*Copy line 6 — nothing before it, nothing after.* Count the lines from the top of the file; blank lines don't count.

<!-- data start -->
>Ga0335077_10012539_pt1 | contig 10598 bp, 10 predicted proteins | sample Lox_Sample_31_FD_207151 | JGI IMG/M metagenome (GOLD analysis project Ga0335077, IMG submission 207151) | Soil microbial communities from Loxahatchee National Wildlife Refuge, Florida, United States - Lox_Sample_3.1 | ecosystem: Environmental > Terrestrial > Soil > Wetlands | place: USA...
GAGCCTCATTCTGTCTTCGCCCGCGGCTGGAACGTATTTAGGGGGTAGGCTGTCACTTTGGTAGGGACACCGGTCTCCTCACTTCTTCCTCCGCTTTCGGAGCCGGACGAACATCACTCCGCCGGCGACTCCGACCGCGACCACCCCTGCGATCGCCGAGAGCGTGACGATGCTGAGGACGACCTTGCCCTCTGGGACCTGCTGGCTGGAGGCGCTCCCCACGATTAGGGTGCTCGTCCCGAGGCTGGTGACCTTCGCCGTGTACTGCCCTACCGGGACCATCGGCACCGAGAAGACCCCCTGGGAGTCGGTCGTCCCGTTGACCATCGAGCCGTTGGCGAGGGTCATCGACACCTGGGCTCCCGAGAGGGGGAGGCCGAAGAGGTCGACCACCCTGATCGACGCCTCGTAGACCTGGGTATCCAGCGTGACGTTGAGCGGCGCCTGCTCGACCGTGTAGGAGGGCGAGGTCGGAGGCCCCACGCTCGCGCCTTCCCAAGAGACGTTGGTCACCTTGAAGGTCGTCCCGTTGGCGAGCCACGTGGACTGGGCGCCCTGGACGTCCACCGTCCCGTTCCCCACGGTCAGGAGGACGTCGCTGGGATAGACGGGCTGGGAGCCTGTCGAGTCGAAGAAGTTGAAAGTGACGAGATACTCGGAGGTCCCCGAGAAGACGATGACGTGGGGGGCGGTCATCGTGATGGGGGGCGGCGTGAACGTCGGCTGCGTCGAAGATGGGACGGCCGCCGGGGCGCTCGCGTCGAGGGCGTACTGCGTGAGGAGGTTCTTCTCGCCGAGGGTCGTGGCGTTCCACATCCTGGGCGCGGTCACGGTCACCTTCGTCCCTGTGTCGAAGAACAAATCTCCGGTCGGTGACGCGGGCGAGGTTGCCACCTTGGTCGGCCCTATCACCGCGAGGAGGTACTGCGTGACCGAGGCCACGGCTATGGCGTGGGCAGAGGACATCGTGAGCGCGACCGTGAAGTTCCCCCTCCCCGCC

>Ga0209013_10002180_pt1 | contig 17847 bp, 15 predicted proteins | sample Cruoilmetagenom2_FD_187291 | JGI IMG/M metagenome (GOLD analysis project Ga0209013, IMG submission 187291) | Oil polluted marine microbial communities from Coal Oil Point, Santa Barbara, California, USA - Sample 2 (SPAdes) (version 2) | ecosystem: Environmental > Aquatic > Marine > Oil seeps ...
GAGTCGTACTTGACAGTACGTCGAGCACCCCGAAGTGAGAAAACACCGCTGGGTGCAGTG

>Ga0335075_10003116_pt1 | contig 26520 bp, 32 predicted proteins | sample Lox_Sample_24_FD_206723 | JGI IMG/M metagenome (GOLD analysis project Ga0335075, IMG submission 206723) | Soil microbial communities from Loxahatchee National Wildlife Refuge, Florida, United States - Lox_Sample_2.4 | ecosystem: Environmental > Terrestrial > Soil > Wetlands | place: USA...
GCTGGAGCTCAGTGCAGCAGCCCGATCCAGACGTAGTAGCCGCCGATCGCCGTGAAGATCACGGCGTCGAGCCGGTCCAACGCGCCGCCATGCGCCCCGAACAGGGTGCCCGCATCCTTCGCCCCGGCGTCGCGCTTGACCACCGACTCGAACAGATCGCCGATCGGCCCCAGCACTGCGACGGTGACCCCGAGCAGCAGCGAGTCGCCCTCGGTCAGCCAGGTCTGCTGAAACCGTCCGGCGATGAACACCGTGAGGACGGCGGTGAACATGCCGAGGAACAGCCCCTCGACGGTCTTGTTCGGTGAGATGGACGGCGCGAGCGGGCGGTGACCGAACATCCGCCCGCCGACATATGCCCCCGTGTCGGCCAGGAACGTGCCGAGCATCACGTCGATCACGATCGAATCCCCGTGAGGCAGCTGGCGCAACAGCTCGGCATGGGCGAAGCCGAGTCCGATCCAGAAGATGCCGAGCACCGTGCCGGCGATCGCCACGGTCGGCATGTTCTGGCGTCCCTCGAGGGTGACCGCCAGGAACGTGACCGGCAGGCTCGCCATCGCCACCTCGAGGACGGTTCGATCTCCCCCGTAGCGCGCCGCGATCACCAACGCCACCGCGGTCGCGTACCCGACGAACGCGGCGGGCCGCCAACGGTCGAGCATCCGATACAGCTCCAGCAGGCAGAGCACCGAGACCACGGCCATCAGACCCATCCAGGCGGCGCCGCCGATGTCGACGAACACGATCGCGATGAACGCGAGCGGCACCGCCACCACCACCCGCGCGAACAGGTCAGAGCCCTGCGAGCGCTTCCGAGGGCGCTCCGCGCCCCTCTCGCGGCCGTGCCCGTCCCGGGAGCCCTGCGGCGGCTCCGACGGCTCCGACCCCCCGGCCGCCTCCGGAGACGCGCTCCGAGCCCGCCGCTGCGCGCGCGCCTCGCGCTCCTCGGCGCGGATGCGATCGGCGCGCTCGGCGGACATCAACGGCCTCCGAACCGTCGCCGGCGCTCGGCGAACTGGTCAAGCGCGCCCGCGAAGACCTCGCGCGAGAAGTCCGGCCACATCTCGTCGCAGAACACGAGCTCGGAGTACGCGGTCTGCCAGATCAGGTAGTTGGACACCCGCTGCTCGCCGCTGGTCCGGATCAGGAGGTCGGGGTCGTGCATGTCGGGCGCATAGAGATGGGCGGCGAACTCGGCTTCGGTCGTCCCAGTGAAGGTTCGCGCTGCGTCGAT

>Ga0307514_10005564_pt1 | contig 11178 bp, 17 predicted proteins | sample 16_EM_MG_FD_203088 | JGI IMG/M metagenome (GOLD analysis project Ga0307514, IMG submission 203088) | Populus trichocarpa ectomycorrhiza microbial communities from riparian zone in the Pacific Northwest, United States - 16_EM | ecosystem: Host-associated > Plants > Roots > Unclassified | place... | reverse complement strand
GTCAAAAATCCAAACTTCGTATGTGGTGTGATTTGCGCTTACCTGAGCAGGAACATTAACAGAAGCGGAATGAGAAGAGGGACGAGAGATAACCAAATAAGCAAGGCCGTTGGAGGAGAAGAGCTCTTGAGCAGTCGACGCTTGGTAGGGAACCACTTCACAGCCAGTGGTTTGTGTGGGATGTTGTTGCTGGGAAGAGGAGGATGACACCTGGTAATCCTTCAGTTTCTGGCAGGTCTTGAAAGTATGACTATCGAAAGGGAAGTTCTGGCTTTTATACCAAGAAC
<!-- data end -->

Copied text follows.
GCTGGAGCTCAGTGCAGCAGCCCGATCCAGACGTAGTAGCCGCCGATCGCCGTGAAGATCACGGCGTCGAGCCGGTCCAACGCGCCGCCATGCGCCCCGAACAGGGTGCCCGCATCCTTCGCCCCGGCGTCGCGCTTGACCACCGACTCGAACAGATCGCCGATCGGCCCCAGCACTGCGACGGTGACCCCGAGCAGCAGCGAGTCGCCCTCGGTCAGCCAGGTCTGCTGAAACCGTCCGGCGATGAACACCGTGAGGACGGCGGTGAACATGCCGAGGAACAGCCCCTCGACGGTCTTGTTCGGTGAGATGGACGGCGCGAGCGGGCGGTGACCGAACATCCGCCCGCCGACATATGCCCCCGTGTCGGCCAGGAACGTGCCGAGCATCACGTCGATCACGATCGAATCCCCGTGAGGCAGCTGGCGCAACAGCTCGGCATGGGCGAAGCCGAGTCCGATCCAGAAGATGCCGAGCACCGTGCCGGCGATCGCCACGGTCGGCATGTTCTGGCGTCCCTCGAGGGTGACCGCCAGGAACGTGACCGGCAGGCTCGCCATCGCCACCTCGAGGACGGTTCGATCTCCCCCGTAGCGCGCCGCGATCACCAACGCCACCGCGGTCGCGTACCCGACGAACGCGGCGGGCCGCCAACGGTCGAGCATCCGATACAGCTCCAGCAGGCAGAGCACCGAGACCACGGCCATCAGACCCATCCAGGCGGCGCCGCCGATGTCGACGAACACGATCGCGATGAACGCGAGCGGCACCGCCACCACCACCCGCGCGAACAGGTCAGAGCCCTGCGAGCGCTTCCGAGGGCGCTCCGCGCCCCTCTCGCGGCCGTGCCCGTCCCGGGAGCCCTGCGGCGGCTCCGACGGCTCCGACCCCCCGGCCGCCTCCGGAGACGCGCTCCGAGCCCGCCGCTGCGCGCGCGCCTCGCGCTCCTCGGCGCGGATGCGATCGGCGCGCTCGGCGGACATCAACGGCCTCCGAACCGTCGCCGGCGCTCGGCGAACTGGTCAAGCGCGCCCGCGAAGACCTCGCGCGAGAAGTCCGGCCACATCTCGTCGCAGAACACGAGCTCGGAGTACGCGGTCTGCCAGATCAGGTAGTTGGACACCCGCTGCTCGCCGCTGGTCCGGATCAGGAGGTCGGGGTCGTGCATGTCGGGCGCATAGAGATGGGCGGCGAACTCGGCTTCGGTCGTCCCAGTGAAGGTTCGCGCTGCGTCGAT